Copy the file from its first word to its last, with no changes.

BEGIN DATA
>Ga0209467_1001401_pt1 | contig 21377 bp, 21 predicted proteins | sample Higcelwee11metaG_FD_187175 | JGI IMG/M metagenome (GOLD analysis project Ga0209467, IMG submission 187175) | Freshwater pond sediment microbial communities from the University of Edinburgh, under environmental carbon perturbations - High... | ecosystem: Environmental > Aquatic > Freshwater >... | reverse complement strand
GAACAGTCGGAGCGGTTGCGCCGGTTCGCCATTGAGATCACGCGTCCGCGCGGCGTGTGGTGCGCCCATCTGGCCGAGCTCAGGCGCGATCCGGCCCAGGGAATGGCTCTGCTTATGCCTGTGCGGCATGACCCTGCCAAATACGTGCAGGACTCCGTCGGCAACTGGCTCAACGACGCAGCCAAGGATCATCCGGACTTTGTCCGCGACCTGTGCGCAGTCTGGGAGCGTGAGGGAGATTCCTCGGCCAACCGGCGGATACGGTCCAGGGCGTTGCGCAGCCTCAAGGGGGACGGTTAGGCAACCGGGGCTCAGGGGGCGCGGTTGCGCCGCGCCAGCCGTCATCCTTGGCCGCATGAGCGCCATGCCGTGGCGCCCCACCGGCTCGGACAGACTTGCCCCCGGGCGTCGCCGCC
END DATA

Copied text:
>Ga0209467_1001401_pt1 | contig 21377 bp, 21 predicted proteins | sample Higcelwee11metaG_FD_187175 | JGI IMG/M metagenome (GOLD analysis project Ga0209467, IMG submission 187175) | Freshwater pond sediment microbial communities from the University of Edinburgh, under environmental carbon perturbations - High... | ecosystem: Environmental > Aquatic > Freshwater >... | reverse complement strand
GAACAGTCGGAGCGGTTGCGCCGGTTCGCCATTGAGATCACGCGTCCGCGCGGCGTGTGGTGCGCCCATCTGGCCGAGCTCAGGCGCGATCCGGCCCAGGGAATGGCTCTGCTTATGCCTGTGCGGCATGACCCTGCCAAATACGTGCAGGACTCCGTCGGCAACTGGCTCAACGACGCAGCCAAGGATCATCCGGACTTTGTCCGCGACCTGTGCGCAGTCTGGGAGCGTGAGGGAGATTCCTCGGCCAACCGGCGGATACGGTCCAGGGCGTTGCGCAGCCTCAAGGGGGACGGTTAGGCAACCGGGGCTCAGGGGGCGCGGTTGCGCCGCGCCAGCCGTCATCCTTGGCCGCATGAGCGCCATGCCGTGGCGCCCCACCGGCTCGGACAGACTTGCCCCCGGGCGTCGCCGCC